No Ritu Kumar, all Muslim women don't wear hijab
The politics of a headscarf, a piece of clothing deeply-rooted in Islamic patriarchy, is far from simple.
The notion propagated by popular media of a Muslim woman has her always wearing a hijab (headscarf) and at times a burqa. This stereotypical view has even colonized the best of minds. Those who think that all Muslim women in India, if not across the world, must wear a headscarf run rampant in our society.
Recently, Fashion industry's matriarch Ritu Kumar released 'Equally Beautiful', a campaign with photographer Bikramjit Bose and actor Zoya Hussein "representing four faiths" amid a 'representation crisis' in her field. Kumar's Instagram post read, "Diversity of faith and gender are woven into the fabric of this country. In these troubled times, Ritu Kumar stands by beauty in diversity and the belief that we are all equal, Equally beautiful."
Her campaign comes at a time when the fashion industry has been called out for lack of inclusivity. Once international brands went for a quick PR fix after being accused of "producing culturally inappropriate fashion", Indian household names quickly jumped on the bandwagon. Indian couturiers from Gaurav Gupta to Sanjay Garg integrated people in their shows and campaigns from across the rainbow spectrum and age.
Kumar's campaign too was in keeping with this trend. But Islam, she must have missed, is not a monolith and not every Muslim woman wears a headscarf.
The politics of a headscarf, a piece of clothing deeply rooted in Islamic patriarchy, is far from simple. Some do it out of piety believing the Quraan mandates them to do so. For others, the headscarf is a symbol to assert their Muslim identity. And in several instances, headscarves have been used to rebel against the West.
However, in Islamic households, the misogynistic practice of "purdah" is often forced on women who seldom get a chance to say no.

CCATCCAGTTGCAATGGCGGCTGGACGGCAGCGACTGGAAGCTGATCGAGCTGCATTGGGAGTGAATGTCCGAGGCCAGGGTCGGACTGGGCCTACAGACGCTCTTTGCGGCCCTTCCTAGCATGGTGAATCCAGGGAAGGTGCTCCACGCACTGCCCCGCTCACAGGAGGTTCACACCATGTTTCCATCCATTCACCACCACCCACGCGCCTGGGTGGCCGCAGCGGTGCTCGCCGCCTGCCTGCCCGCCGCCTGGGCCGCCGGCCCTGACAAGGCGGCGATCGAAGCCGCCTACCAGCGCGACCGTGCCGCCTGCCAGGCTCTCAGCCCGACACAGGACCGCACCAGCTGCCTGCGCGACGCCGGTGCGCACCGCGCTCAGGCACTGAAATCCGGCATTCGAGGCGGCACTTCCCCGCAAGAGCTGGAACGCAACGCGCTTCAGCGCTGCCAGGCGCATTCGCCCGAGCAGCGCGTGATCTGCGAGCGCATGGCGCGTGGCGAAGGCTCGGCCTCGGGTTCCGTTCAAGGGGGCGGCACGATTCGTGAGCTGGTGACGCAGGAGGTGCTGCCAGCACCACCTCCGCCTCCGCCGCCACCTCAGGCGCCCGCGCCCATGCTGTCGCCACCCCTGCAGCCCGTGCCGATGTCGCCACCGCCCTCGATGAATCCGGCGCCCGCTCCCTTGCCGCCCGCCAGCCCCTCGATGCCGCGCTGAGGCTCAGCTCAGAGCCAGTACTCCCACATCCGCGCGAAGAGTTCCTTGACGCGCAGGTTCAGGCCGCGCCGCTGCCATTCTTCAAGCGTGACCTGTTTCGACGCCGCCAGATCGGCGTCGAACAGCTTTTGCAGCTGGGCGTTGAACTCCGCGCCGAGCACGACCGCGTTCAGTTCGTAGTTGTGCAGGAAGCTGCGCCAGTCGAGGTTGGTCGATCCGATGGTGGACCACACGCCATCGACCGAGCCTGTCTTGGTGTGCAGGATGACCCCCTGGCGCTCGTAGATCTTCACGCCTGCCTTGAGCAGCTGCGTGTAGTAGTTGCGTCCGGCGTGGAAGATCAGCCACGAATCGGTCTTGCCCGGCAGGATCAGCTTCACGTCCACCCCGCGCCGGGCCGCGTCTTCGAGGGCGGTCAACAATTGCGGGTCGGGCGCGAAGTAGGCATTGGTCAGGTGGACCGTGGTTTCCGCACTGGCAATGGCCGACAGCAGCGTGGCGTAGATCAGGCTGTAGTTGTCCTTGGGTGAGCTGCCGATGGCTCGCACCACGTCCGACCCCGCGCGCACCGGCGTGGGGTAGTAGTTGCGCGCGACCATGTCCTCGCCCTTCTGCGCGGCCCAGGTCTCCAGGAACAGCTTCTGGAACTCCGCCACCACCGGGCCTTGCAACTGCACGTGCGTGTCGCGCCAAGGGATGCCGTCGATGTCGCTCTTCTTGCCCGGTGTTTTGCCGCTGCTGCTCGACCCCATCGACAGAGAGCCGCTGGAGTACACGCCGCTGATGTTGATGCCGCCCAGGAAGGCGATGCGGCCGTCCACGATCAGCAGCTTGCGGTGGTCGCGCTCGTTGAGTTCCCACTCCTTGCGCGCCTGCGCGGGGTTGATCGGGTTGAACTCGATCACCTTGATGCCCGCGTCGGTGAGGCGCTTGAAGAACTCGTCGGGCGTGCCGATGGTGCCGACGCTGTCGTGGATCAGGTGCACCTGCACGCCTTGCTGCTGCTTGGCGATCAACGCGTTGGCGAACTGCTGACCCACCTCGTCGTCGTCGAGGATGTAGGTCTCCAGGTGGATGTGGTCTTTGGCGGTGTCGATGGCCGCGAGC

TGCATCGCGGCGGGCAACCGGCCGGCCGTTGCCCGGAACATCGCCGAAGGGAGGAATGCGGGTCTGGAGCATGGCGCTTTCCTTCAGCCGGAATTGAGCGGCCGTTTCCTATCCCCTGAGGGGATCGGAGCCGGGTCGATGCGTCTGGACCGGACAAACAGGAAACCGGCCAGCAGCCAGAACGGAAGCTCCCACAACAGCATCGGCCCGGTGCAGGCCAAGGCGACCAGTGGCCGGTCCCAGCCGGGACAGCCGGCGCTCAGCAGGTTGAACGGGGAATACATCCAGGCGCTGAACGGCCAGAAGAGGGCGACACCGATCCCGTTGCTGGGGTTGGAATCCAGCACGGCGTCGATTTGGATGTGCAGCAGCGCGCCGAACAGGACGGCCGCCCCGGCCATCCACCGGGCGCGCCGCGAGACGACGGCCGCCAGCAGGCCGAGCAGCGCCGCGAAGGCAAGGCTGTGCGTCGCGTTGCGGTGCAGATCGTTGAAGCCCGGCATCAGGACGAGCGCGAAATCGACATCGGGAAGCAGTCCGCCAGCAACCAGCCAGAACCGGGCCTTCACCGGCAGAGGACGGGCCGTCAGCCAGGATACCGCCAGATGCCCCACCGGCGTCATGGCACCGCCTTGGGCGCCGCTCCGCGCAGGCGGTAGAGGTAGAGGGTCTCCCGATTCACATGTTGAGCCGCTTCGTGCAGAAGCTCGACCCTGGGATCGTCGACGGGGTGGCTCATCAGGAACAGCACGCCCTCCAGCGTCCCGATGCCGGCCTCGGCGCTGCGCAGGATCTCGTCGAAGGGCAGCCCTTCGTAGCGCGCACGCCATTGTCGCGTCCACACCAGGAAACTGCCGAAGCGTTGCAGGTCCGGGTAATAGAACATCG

Several interpretations (by men), over the years in Islam, suggest that it is largely a woman's responsibility to protect herself from the lecherous male gaze and avoid putting any onus on men for their lewd behaviour.
"When it comes to what is described as the Islamic restrictions on women's dress, women are never simply women. It is burned with meanings; oppressed woman, pure woman, conservative woman, strong woman, liberated woman. Misogyny has not been wiped out anywhere. Rather, it resides on a spectrum and our best hope to eradicate it is to fight against the local versions of it," writes feminist author Mona Eltahawy in Headscarves and Hymens.
The likes of Ritu Kumar celebrating 'diversity' while homogenising a section of society betrays their ignorance of this essential fact. Women in India have fought extensively against the practice of veiling. Even in the Islamic country of Iran, hundreds of women took to the streets in 2017 to protest against the imposition of compulsory hijab.
The theoretical implications of hijab or burqa limits movement in public space, curtailing options for women's equal participation in the socio-political sphere. And the niqab introduces a notion of silence.
Author Rakhshanda Jalil in her novel But You Don't Look Like A Muslim, writes, "On a personal note, my own experiences of enforced burqa have simply strengthened my antipathy to the very notion of veiling and the 'violation' and 'subservience' that inevitably follow. I have come to believe the axiom: that which is separate is inherently unequal. And the segregated are invariably regarded as somehow inferior by the other. In the context of our own history, just as the colonial powers decreed a separate space for the 'natives' by segregating them from positions of power and relegating them to a state of subservience, in much the same way women have been isolated and marginalized by patriarchal systems".
Going by her campaign, it's hard to imagine if Kumar has ever met the many Christians in India too. But let us leave that for another day...